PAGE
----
Iconic artist and longtime San Geronimo Valley resident William T. Wiley died April 25, 2021.
He was part of the Bay Area Funk Art movement that included other renown artists such as Richard Shaw, Robert Hudson and Roy DeForest.
A celebration of his life was held at the San Geronimo Valley Community Center on July 18th.
Ethan Wiley dressed in Bill’s classic ‘Mr. Unatural’ attire at San Geronimo Valley Community Center
|Wiley /Mr.Unatural lithograph|
Decades ago Wiley moved to Forest Knolls with his first wife Dorothy and sons Ethan and Zane. His brother Chuck with wife Fran and son Bram lived in Lagunitas, the next village over. (Chuck too was also a talented artist). Their mother, Cleta, lived in Woodacre.
Chuck, Fran, Cleta, Bill, Dorothy, Ethan and Zane
The last few years of his life were spent in Novato with his second wife artist Mary Hull Webster.
Wiley was born October 21, 1937 and raised in Indiana and Washington state. He attended the San Francisco Art Institute, earning his BFA and MFA there and taught at UC Davis alongside Wayne Thiebaud and Robert Arneson.
He worked in a wide variety of mediums ranging from watercolor and painting to sculpture and film.
His works have been exhibited worldwide including the Whitney Museum, de Young Museum, San Francisco Museum of Modern Art, Museum of Modern Art, New York, Art Institute of Chicago, National Gallery of Victoria, Australia, Stedelijk Museum, Amsterdam, Los Angeles County Museum of Art, Honolulu Museum of Art, the Di Rosa Center for Contemporary Art in Napa, Museum of Fine Arts, Boston and numerous others.
In 2009, Wiley had a major retrospective of his work at the Smithsonian American Art Museum in Washington, D.C. and later at the University Art Museum, Berkeley.
Wiley was a devotee to I Ching, Buddhism, bad jokes and fishing.
Many remember Bill for his sense of humor and as a source of inspiration as to what it means to be a creative artist.
Molly remembers Wiley with affection.
A little background on how I met Wiley:
I have always loved homes, looking at houses and finding ways to create spaces that worked for people. For some reason my weird ability to do this led Larry to joke that this might make me the ideal realtor, a job I thought of with much disdain. But, being a single mom with two small kids and a BFA in painting, I decided to give it a try and actually loved helping people find homes that made them happy.
Wiley’s brother Chuck had been a dear friend to me for a long while and encouraged his brother to use me when looking for a new home. Thus, began a wonderful time tooling around Marin and Sonoma counties with Bill.
(We searched for probably a year or so with no luck. Not long after I retired from my relator career Wiley and his 2ndwife Mary found a place in Novato. It was a relief as the start of Parkinson was making it difficult for him to navigate the long winding stairs to his cottage and studio in Woodacre.)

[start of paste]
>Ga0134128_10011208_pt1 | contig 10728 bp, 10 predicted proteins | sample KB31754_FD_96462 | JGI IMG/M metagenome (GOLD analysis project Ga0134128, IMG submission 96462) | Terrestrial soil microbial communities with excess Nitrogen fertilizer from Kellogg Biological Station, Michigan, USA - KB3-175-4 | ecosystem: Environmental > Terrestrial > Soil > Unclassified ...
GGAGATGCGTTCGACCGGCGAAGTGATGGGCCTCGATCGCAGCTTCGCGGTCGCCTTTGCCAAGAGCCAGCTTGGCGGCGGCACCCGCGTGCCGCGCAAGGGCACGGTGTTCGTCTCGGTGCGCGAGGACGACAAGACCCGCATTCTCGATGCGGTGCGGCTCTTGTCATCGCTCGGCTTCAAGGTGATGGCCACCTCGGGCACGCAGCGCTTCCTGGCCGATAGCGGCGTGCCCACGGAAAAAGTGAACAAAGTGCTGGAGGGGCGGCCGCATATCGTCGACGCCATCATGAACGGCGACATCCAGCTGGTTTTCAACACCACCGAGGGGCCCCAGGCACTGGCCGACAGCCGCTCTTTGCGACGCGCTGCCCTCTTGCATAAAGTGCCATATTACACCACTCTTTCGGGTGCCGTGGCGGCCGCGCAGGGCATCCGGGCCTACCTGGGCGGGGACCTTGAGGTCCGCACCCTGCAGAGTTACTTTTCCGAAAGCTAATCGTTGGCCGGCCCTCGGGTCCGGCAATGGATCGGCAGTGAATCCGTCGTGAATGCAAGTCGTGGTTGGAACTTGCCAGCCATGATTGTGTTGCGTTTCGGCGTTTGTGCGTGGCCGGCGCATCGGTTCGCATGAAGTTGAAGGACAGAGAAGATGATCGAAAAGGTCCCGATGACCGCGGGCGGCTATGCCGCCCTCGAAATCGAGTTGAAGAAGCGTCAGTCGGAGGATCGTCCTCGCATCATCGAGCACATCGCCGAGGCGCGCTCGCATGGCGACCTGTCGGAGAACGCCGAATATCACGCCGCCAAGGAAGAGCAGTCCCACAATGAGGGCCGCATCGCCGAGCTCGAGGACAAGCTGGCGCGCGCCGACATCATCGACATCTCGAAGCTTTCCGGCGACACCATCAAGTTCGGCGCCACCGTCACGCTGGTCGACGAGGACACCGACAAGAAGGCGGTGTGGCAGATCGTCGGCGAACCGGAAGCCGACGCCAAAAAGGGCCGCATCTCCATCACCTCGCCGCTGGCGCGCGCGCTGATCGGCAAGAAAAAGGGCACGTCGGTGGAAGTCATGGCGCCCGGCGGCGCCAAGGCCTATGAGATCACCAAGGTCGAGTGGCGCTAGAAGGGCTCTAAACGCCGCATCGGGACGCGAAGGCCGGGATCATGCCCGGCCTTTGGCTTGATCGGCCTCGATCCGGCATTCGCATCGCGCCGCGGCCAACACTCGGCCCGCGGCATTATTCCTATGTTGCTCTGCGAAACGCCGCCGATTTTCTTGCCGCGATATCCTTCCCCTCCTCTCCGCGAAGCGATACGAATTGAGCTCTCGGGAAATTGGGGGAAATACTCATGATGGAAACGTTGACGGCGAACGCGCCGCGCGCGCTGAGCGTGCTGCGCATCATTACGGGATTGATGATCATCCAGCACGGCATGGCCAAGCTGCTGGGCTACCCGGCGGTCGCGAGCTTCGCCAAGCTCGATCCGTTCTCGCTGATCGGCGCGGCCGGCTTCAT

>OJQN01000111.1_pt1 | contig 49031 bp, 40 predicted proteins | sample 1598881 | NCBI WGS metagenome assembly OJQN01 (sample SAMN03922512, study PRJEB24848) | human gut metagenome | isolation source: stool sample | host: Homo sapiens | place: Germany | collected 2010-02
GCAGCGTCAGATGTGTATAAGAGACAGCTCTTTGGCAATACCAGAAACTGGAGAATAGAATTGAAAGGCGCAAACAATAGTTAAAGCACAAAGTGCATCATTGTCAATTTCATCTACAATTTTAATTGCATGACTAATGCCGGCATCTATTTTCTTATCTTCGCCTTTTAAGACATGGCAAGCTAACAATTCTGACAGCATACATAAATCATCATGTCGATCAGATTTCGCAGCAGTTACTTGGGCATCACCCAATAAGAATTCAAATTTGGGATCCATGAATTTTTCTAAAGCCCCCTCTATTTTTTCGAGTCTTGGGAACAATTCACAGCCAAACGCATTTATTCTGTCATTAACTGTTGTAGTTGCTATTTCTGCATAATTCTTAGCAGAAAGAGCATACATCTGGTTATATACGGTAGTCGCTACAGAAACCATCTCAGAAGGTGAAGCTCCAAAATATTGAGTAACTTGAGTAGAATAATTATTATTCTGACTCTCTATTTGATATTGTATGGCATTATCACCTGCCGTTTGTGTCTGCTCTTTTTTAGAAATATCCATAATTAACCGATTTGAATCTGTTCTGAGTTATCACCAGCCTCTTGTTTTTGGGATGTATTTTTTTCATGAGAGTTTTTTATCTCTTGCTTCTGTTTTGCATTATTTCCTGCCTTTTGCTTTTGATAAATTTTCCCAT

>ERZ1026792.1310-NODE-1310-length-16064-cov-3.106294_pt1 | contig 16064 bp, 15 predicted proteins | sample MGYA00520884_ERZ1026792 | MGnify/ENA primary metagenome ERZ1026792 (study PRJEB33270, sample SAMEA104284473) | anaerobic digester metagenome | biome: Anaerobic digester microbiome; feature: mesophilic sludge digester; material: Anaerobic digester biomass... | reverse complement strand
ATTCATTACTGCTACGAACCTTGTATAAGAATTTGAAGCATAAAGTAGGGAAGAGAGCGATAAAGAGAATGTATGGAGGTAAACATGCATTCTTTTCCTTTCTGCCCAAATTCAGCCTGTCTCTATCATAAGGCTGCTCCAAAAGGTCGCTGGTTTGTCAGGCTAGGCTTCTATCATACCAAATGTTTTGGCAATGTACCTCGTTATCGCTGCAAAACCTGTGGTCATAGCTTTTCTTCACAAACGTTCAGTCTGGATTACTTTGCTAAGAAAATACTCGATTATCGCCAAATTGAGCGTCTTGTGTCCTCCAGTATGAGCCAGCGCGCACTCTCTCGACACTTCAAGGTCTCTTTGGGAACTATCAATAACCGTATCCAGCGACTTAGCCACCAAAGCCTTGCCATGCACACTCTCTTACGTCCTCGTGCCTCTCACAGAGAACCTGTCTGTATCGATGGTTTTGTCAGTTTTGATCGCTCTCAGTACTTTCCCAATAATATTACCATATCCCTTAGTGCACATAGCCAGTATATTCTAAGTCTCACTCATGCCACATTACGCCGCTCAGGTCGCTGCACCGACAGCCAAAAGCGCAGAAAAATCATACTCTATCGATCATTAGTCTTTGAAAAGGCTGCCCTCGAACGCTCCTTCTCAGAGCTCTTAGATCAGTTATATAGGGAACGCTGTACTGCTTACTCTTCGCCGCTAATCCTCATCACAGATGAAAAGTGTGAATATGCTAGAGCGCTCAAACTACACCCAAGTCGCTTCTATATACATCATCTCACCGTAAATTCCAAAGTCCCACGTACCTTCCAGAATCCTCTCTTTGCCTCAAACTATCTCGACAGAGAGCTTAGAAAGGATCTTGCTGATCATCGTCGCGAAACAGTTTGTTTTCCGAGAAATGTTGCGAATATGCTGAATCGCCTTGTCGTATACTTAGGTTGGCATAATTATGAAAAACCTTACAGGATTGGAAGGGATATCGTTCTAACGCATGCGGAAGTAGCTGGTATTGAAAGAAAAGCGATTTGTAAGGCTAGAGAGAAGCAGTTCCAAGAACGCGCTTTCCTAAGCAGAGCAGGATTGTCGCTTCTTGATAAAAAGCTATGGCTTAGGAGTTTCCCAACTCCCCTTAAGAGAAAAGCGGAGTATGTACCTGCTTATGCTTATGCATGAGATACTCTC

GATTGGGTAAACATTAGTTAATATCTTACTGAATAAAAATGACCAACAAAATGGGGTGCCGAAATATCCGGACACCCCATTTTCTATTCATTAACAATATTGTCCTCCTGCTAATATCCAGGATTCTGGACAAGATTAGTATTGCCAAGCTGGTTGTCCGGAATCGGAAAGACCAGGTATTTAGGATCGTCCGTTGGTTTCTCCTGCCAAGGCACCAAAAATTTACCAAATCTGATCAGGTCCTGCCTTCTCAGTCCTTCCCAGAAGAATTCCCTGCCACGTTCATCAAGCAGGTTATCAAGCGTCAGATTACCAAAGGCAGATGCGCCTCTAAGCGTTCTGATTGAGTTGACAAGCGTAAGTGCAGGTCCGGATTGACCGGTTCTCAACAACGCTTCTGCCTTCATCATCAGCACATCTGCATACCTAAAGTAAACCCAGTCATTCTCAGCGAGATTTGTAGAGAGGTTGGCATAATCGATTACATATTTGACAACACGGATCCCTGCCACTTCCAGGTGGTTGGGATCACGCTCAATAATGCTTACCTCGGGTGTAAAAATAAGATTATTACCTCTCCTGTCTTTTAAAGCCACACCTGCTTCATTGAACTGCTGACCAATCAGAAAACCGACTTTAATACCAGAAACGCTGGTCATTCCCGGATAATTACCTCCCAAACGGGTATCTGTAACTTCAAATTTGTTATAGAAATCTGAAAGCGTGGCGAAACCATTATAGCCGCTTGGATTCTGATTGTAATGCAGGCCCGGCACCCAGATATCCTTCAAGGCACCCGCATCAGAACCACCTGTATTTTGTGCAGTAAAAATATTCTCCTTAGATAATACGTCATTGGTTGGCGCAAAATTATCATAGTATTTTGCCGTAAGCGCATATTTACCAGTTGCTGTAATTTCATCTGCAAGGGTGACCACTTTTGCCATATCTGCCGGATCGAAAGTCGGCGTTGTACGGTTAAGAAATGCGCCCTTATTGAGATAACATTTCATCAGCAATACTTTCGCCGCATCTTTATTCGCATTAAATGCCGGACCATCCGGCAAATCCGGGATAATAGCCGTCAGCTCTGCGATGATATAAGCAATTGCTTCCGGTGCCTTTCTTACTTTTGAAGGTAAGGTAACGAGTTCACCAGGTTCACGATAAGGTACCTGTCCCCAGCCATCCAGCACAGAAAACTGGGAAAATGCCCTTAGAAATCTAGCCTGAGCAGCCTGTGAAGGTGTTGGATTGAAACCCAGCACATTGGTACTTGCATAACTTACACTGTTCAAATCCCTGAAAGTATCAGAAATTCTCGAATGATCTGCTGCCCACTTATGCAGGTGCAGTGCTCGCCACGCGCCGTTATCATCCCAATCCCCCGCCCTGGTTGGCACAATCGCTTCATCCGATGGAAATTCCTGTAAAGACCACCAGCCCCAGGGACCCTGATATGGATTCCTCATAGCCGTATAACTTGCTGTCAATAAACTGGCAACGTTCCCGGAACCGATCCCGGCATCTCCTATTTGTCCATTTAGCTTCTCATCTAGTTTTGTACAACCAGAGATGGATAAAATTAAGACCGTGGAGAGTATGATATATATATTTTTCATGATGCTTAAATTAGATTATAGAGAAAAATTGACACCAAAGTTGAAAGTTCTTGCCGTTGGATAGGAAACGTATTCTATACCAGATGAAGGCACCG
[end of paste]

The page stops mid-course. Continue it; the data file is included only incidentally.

During our search, being cooped up in a little car for hours as we drove long stretches of the backroads of these two counties- gave us many opportunities to meander through many different subjects.Wiley talked to me of his teaching and regret that he had not stayed with it longer. What it meant to be an artist who saw his work sell for crazy prices, way above what the piece was originally brought for, how odd it felt to him and yet how proud and important this recognition was to him. We talked of family, which was very, very important to Wiley, and the love for one’s partners, past and present, and friends- who was important to the everyday happiness in one’s life and the importance of one’s relationships. Wiley expressed to me his love of the San Geronimo Valley, the place where he raised his family and the special spot -- the big old ramshackle barn that was his studio--in Woodacre, and of fishing for salmon with his great friend Cato and how much joy he received from pleasures of being on the ocean in a boat.
He also loved to throw the I-Ching, tried to teach me the meaning and reading of the I-Ching (unfortunately I am still a little lost here). There were so many topics we touched on.
We talked of the process of art, what it meant to each artist, how Wiley loved to listen to KPFA and NPR and how much this influenced his art and sensibilities. He encouraged me as an artist, offered to introduce me to a gallery owner friend of his in Sacramento so I could have a show- which I assured him I did not want to do. He believed in me, gave me much praise and enthusiasm for the way I painted, which meant a lot to me. And interspersed with all these wonderful conversations Wiley loved to joke, I loved to hear his jokes and would try to remember them to pass on to my brother who also loved jokes.
So, you can see why I truly treasured my time with Wiley and felt very lucky to be hurtling through the countryside with this wonderful, sage, and funny man.
Here are Richard Lang’s memories of Bill Wiley: